The Mystery of Change: “Harlem Is Everywhere We Are”

267px-Langston-hughes-house-20e127My wife, Sena, brought to my attention the recent effort to save the Harlem home of poet Langston Hughes, which looks like it may be successful. Sena said it reminded her of what is happening to Dr. Jenny Lind Porter’s house. There are parallels. In some of the articles, Hughe’s home is described as “dilapidated” and so is Porter’s house. They were both poets. In both situations, there is a level of concern about change and a need to preserve the past so people will not forget some abiding principle more important than the fleeting whim of the moment on its way to something else. Renee Watson is a writer who formed the I, Too, Arts Collective  and someone in the video said something I thought sounded very wise–“Harlem is everywhere we are.”



It’s true. At first, I thought I didn’t really have a stake in the Harlem issue. The only time I’ve ever been to Harlem is on a Gray Line bus tour a very long time ago when I was in New York in connection with a study of electroconvulsive therapy (ECT) in treatment-resistant depression. For all I know, we might have passed right on by Hughes’ home.

But there is a reason why issues like this go viral. I think it’s because they revivify something in our souls which, despite recognizing the primacy of change in our lives, also affirms the need we have to make the merry-go-round stop for a while so we can breathe…and remember…and be inspired.

Change is always happening; it’s happening now even as I speak, in science, medicine, and even in my own field whether we want to call it Psychosomatic Medicine or Consultation-Liaison Psychiatry. Just to pick one example, I can’t help thinking (and feeling) that the decision to change the logo of the Academy of Psychosomatic Medicine from the Janus head to something rather nondescript might have been a mistake. After all, Janus was the Roman god of doorways, transitions, passages, and time itself–a fitting symbol for psychiatry in all its history.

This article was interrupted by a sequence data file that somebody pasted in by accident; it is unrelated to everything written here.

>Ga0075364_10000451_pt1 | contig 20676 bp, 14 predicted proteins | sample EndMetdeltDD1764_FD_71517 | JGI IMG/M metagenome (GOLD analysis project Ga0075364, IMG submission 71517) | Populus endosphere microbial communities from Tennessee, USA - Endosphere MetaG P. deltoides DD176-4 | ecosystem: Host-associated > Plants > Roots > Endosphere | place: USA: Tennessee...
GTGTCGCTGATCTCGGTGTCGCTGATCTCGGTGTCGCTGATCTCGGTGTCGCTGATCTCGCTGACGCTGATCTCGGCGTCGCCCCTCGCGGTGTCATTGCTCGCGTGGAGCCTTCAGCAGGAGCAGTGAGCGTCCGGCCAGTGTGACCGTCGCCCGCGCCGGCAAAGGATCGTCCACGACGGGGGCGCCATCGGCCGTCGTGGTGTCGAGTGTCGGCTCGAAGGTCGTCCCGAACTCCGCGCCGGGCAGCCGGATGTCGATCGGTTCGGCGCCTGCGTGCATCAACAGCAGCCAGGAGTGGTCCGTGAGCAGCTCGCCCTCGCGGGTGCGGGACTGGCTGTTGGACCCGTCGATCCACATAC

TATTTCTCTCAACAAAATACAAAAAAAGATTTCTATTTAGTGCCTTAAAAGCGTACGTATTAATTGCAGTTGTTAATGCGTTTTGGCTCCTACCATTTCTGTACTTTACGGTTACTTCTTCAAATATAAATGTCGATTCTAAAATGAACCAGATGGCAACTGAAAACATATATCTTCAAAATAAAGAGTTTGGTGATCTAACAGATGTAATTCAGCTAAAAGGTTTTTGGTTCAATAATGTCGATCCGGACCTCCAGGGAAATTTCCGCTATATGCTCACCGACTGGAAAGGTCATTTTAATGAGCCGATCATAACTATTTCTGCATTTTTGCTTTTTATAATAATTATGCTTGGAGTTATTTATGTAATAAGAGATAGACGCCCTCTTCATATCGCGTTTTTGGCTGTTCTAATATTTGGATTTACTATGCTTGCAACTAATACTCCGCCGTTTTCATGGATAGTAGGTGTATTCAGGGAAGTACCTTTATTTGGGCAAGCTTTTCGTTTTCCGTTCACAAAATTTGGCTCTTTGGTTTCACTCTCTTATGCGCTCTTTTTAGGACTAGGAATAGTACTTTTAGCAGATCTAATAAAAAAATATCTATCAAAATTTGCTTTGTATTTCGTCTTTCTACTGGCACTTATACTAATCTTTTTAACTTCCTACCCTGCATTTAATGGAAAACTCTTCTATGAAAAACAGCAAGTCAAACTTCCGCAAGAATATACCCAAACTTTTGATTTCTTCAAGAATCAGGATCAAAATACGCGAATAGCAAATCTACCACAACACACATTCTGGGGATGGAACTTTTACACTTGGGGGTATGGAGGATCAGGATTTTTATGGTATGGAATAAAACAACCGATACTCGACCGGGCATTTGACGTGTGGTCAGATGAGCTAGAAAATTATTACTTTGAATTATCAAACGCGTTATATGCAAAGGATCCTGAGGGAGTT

Jenny Lind Porter

Dr. Jenny Lind Porter

Hector Grant

Pastor Hector J. Grant

My teacher, Jenny Lind Porter and her house with the threat of demolition over it. I would never even have met her had it not been for Dr. Hector J. Grant, who came to Mason City and recruited me to Huston-Tillotson College (now Huston-Tillotson University, an independent, church-related, historically black institution in Austin, Texas. I had never even considered going to college before meeting him. No one will ever know what a miracle that was.

Anyway, I don’t know if anyone else thought of Aretha Franklin’s cover of Ben E. King’s “Spanish Harlem,” but I sure did, almost immediately. I’ve always thought of it as just a song about a pretty girl in East Harlem. On the other hand, the image of a black rose puzzled me. I don’t believe everything I read on-line but the black rose (even though it probably doesn’t exist in nature) might symbolize more than just death and mourning. It could be a symbol of rebirth, upheaval, and the mystery of change itself.

“Harlem is everywhere we are.”


Picture credit, Langston Hughes home in Harlem: By Americasroof – Own work, CC BY 3.0,

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